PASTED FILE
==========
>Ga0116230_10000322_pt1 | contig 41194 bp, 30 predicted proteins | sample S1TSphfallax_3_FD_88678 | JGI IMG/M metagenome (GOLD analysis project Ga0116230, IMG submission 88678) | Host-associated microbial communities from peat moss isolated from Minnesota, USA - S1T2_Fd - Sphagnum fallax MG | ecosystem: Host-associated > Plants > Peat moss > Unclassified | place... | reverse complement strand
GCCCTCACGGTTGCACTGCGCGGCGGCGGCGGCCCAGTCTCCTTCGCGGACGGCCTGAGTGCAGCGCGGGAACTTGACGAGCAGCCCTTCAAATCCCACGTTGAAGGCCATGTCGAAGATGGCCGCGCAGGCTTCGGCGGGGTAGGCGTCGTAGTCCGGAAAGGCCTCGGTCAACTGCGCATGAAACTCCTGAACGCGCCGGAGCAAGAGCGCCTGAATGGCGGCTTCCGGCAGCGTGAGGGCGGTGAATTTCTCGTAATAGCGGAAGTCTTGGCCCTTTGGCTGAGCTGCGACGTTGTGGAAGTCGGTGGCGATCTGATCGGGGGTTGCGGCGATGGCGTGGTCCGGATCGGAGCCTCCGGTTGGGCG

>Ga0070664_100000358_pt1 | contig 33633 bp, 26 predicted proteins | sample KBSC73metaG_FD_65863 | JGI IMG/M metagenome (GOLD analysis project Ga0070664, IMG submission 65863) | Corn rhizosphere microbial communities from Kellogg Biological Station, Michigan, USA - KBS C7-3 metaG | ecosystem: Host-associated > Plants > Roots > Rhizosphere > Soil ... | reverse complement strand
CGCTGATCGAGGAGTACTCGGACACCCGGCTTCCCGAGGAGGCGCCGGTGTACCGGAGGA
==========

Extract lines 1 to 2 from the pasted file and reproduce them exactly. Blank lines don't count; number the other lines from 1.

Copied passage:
>Ga0116230_10000322_pt1 | contig 41194 bp, 30 predicted proteins | sample S1TSphfallax_3_FD_88678 | JGI IMG/M metagenome (GOLD analysis project Ga0116230, IMG submission 88678) | Host-associated microbial communities from peat moss isolated from Minnesota, USA - S1T2_Fd - Sphagnum fallax MG | ecosystem: Host-associated > Plants > Peat moss > Unclassified | place... | reverse complement strand
GCCCTCACGGTTGCACTGCGCGGCGGCGGCGGCCCAGTCTCCTTCGCGGACGGCCTGAGTGCAGCGCGGGAACTTGACGAGCAGCCCTTCAAATCCCACGTTGAAGGCCATGTCGAAGATGGCCGCGCAGGCTTCGGCGGGGTAGGCGTCGTAGTCCGGAAAGGCCTCGGTCAACTGCGCATGAAACTCCTGAACGCGCCGGAGCAAGAGCGCCTGAATGGCGGCTTCCGGCAGCGTGAGGGCGGTGAATTTCTCGTAATAGCGGAAGTCTTGGCCCTTTGGCTGAGCTGCGACGTTGTGGAAGTCGGTGGCGATCTGATCGGGGGTTGCGGCGATGGCGTGGTCCGGATCGGAGCCTCCGGTTGGGCG